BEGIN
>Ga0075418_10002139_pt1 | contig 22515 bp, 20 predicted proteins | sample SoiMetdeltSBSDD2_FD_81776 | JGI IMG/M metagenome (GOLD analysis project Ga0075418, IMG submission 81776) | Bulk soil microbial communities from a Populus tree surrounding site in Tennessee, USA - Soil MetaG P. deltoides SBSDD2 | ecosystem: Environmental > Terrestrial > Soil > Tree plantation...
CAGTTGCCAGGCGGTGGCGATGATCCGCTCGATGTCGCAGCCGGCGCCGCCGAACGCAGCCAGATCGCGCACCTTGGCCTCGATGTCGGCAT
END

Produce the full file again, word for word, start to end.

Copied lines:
>Ga0075418_10002139_pt1 | contig 22515 bp, 20 predicted proteins | sample SoiMetdeltSBSDD2_FD_81776 | JGI IMG/M metagenome (GOLD analysis project Ga0075418, IMG submission 81776) | Bulk soil microbial communities from a Populus tree surrounding site in Tennessee, USA - Soil MetaG P. deltoides SBSDD2 | ecosystem: Environmental > Terrestrial > Soil > Tree plantation...
CAGTTGCCAGGCGGTGGCGATGATCCGCTCGATGTCGCAGCCGGCGCCGCCGAACGCAGCCAGATCGCGCACCTTGGCCTCGATGTCGGCAT